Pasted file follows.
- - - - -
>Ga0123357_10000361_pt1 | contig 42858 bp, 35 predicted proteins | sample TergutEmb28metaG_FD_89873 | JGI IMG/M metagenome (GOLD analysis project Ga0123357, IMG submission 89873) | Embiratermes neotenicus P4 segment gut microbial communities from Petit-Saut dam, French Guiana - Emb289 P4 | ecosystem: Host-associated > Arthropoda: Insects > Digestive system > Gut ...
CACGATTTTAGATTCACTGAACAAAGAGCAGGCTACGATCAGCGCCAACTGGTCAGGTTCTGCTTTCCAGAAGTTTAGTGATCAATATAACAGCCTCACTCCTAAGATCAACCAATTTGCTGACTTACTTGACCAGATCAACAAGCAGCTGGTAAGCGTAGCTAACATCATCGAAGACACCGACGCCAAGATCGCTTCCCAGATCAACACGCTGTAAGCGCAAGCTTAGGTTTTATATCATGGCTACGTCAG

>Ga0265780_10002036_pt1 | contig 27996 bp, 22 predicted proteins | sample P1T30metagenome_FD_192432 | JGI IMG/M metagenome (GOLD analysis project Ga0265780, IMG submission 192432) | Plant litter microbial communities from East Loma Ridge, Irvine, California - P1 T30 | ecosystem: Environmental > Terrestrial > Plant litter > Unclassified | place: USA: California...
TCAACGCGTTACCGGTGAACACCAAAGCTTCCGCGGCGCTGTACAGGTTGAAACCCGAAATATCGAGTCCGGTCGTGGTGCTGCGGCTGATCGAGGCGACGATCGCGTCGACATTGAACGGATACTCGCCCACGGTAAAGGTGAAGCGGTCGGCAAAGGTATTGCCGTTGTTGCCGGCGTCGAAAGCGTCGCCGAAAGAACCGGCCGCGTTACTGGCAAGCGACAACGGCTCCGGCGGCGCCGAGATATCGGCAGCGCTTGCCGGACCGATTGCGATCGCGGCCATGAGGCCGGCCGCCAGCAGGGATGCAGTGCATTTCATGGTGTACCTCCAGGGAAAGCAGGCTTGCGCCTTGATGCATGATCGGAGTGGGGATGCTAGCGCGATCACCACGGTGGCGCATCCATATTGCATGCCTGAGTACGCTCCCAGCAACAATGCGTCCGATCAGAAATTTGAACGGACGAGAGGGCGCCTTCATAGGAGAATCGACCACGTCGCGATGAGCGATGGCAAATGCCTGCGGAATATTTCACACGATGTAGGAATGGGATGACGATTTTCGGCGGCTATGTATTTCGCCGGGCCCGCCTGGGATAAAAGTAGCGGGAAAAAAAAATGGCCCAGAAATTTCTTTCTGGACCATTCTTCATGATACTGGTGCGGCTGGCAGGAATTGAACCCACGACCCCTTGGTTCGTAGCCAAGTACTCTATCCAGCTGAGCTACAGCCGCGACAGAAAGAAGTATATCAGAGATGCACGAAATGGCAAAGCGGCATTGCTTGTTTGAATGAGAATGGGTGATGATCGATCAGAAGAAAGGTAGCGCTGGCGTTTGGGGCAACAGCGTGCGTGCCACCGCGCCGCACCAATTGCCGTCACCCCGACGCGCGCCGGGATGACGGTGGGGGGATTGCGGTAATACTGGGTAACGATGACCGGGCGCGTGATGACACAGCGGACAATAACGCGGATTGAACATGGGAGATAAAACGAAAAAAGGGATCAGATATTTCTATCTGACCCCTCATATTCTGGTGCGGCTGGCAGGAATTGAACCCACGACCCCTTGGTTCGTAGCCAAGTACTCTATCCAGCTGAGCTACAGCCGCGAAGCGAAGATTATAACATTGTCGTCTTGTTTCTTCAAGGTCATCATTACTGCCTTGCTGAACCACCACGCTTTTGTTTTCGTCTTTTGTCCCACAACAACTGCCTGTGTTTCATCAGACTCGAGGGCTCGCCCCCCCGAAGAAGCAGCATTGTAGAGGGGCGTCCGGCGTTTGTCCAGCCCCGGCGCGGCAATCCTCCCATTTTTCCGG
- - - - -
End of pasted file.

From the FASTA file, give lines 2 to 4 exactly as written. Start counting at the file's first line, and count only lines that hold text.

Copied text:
CACGATTTTAGATTCACTGAACAAAGAGCAGGCTACGATCAGCGCCAACTGGTCAGGTTCTGCTTTCCAGAAGTTTAGTGATCAATATAACAGCCTCACTCCTAAGATCAACCAATTTGCTGACTTACTTGACCAGATCAACAAGCAGCTGGTAAGCGTAGCTAACATCATCGAAGACACCGACGCCAAGATCGCTTCCCAGATCAACACGCTGTAAGCGCAAGCTTAGGTTTTATATCATGGCTACGTCAG

>Ga0265780_10002036_pt1 | contig 27996 bp, 22 predicted proteins | sample P1T30metagenome_FD_192432 | JGI IMG/M metagenome (GOLD analysis project Ga0265780, IMG submission 192432) | Plant litter microbial communities from East Loma Ridge, Irvine, California - P1 T30 | ecosystem: Environmental > Terrestrial > Plant litter > Unclassified | place: USA: California...
TCAACGCGTTACCGGTGAACACCAAAGCTTCCGCGGCGCTGTACAGGTTGAAACCCGAAATATCGAGTCCGGTCGTGGTGCTGCGGCTGATCGAGGCGACGATCGCGTCGACATTGAACGGATACTCGCCCACGGTAAAGGTGAAGCGGTCGGCAAAGGTATTGCCGTTGTTGCCGGCGTCGAAAGCGTCGCCGAAAGAACCGGCCGCGTTACTGGCAAGCGACAACGGCTCCGGCGGCGCCGAGATATCGGCAGCGCTTGCCGGACCGATTGCGATCGCGGCCATGAGGCCGGCCGCCAGCAGGGATGCAGTGCATTTCATGGTGTACCTCCAGGGAAAGCAGGCTTGCGCCTTGATGCATGATCGGAGTGGGGATGCTAGCGCGATCACCACGGTGGCGCATCCATATTGCATGCCTGAGTACGCTCCCAGCAACAATGCGTCCGATCAGAAATTTGAACGGACGAGAGGGCGCCTTCATAGGAGAATCGACCACGTCGCGATGAGCGATGGCAAATGCCTGCGGAATATTTCACACGATGTAGGAATGGGATGACGATTTTCGGCGGCTATGTATTTCGCCGGGCCCGCCTGGGATAAAAGTAGCGGGAAAAAAAAATGGCCCAGAAATTTCTTTCTGGACCATTCTTCATGATACTGGTGCGGCTGGCAGGAATTGAACCCACGACCCCTTGGTTCGTAGCCAAGTACTCTATCCAGCTGAGCTACAGCCGCGACAGAAAGAAGTATATCAGAGATGCACGAAATGGCAAAGCGGCATTGCTTGTTTGAATGAGAATGGGTGATGATCGATCAGAAGAAAGGTAGCGCTGGCGTTTGGGGCAACAGCGTGCGTGCCACCGCGCCGCACCAATTGCCGTCACCCCGACGCGCGCCGGGATGACGGTGGGGGGATTGCGGTAATACTGGGTAACGATGACCGGGCGCGTGATGACACAGCGGACAATAACGCGGATTGAACATGGGAGATAAAACGAAAAAAGGGATCAGATATTTCTATCTGACCCCTCATATTCTGGTGCGGCTGGCAGGAATTGAACCCACGACCCCTTGGTTCGTAGCCAAGTACTCTATCCAGCTGAGCTACAGCCGCGAAGCGAAGATTATAACATTGTCGTCTTGTTTCTTCAAGGTCATCATTACTGCCTTGCTGAACCACCACGCTTTTGTTTTCGTCTTTTGTCCCACAACAACTGCCTGTGTTTCATCAGACTCGAGGGCTCGCCCCCCCGAAGAAGCAGCATTGTAGAGGGGCGTCCGGCGTTTGTCCAGCCCCGGCGCGGCAATCCTCCCATTTTTCCGG